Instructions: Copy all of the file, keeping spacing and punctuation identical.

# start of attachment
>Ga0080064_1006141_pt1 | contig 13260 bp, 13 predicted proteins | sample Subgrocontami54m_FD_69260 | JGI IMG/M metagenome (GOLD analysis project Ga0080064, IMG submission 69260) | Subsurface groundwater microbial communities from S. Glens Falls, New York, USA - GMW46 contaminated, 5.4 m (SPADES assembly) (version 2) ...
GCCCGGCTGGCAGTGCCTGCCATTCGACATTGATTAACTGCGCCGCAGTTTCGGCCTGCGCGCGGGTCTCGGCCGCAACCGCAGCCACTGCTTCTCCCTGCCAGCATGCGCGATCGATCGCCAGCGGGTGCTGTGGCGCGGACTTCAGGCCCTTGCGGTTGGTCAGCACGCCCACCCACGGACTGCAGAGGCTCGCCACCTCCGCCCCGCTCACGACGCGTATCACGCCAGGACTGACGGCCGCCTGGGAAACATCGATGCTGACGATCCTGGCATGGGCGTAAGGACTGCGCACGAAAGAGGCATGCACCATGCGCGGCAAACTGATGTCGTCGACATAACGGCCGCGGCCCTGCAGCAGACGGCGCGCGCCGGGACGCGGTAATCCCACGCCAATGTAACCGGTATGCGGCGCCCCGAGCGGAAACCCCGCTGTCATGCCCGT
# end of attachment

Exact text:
>Ga0080064_1006141_pt1 | contig 13260 bp, 13 predicted proteins | sample Subgrocontami54m_FD_69260 | JGI IMG/M metagenome (GOLD analysis project Ga0080064, IMG submission 69260) | Subsurface groundwater microbial communities from S. Glens Falls, New York, USA - GMW46 contaminated, 5.4 m (SPADES assembly) (version 2) ...
GCCCGGCTGGCAGTGCCTGCCATTCGACATTGATTAACTGCGCCGCAGTTTCGGCCTGCGCGCGGGTCTCGGCCGCAACCGCAGCCACTGCTTCTCCCTGCCAGCATGCGCGATCGATCGCCAGCGGGTGCTGTGGCGCGGACTTCAGGCCCTTGCGGTTGGTCAGCACGCCCACCCACGGACTGCAGAGGCTCGCCACCTCCGCCCCGCTCACGACGCGTATCACGCCAGGACTGACGGCCGCCTGGGAAACATCGATGCTGACGATCCTGGCATGGGCGTAAGGACTGCGCACGAAAGAGGCATGCACCATGCGCGGCAAACTGATGTCGTCGACATAACGGCCGCGGCCCTGCAGCAGACGGCGCGCGCCGGGACGCGGTAATCCCACGCCAATGTAACCGGTATGCGGCGCCCCGAGCGGAAACCCCGCTGTCATGCCCGT